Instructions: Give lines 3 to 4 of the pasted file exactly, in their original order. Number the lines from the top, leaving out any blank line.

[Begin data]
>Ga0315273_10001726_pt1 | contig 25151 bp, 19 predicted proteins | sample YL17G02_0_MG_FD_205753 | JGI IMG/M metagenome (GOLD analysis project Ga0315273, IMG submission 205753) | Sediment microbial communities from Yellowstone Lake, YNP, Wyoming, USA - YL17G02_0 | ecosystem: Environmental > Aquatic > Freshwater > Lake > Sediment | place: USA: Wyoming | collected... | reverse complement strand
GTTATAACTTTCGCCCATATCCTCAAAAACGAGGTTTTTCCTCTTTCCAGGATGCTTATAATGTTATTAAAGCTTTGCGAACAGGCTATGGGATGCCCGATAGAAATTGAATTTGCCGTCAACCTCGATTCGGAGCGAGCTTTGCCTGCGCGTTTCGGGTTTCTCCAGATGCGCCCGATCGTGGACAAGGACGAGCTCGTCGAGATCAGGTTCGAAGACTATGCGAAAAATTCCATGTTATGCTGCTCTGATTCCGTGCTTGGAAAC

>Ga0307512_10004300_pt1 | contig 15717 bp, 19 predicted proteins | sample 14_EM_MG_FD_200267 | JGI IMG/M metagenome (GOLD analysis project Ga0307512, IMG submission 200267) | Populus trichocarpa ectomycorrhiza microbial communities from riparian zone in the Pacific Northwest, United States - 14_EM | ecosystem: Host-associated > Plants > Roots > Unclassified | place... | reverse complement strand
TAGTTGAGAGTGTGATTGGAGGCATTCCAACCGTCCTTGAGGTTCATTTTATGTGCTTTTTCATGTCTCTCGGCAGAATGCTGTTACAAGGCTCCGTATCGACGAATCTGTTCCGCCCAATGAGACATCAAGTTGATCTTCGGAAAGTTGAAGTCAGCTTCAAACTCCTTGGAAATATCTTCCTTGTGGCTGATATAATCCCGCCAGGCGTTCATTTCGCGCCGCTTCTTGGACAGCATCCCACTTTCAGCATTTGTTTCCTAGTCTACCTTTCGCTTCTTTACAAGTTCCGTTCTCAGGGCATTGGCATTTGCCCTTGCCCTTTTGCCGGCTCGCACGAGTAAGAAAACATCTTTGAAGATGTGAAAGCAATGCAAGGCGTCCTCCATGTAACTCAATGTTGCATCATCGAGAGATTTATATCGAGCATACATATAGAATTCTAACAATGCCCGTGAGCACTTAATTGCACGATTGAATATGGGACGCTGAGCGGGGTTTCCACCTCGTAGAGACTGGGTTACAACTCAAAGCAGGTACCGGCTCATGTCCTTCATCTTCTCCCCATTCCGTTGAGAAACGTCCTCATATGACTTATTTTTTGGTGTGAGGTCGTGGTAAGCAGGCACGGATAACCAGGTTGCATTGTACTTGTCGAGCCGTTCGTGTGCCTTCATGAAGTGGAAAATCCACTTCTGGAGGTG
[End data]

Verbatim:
>Ga0307512_10004300_pt1 | contig 15717 bp, 19 predicted proteins | sample 14_EM_MG_FD_200267 | JGI IMG/M metagenome (GOLD analysis project Ga0307512, IMG submission 200267) | Populus trichocarpa ectomycorrhiza microbial communities from riparian zone in the Pacific Northwest, United States - 14_EM | ecosystem: Host-associated > Plants > Roots > Unclassified | place... | reverse complement strand
TAGTTGAGAGTGTGATTGGAGGCATTCCAACCGTCCTTGAGGTTCATTTTATGTGCTTTTTCATGTCTCTCGGCAGAATGCTGTTACAAGGCTCCGTATCGACGAATCTGTTCCGCCCAATGAGACATCAAGTTGATCTTCGGAAAGTTGAAGTCAGCTTCAAACTCCTTGGAAATATCTTCCTTGTGGCTGATATAATCCCGCCAGGCGTTCATTTCGCGCCGCTTCTTGGACAGCATCCCACTTTCAGCATTTGTTTCCTAGTCTACCTTTCGCTTCTTTACAAGTTCCGTTCTCAGGGCATTGGCATTTGCCCTTGCCCTTTTGCCGGCTCGCACGAGTAAGAAAACATCTTTGAAGATGTGAAAGCAATGCAAGGCGTCCTCCATGTAACTCAATGTTGCATCATCGAGAGATTTATATCGAGCATACATATAGAATTCTAACAATGCCCGTGAGCACTTAATTGCACGATTGAATATGGGACGCTGAGCGGGGTTTCCACCTCGTAGAGACTGGGTTACAACTCAAAGCAGGTACCGGCTCATGTCCTTCATCTTCTCCCCATTCCGTTGAGAAACGTCCTCATATGACTTATTTTTTGGTGTGAGGTCGTGGTAAGCAGGCACGGATAACCAGGTTGCATTGTACTTGTCGAGCCGTTCGTGTGCCTTCATGAAGTGGAAAATCCACTTCTGGAGGTG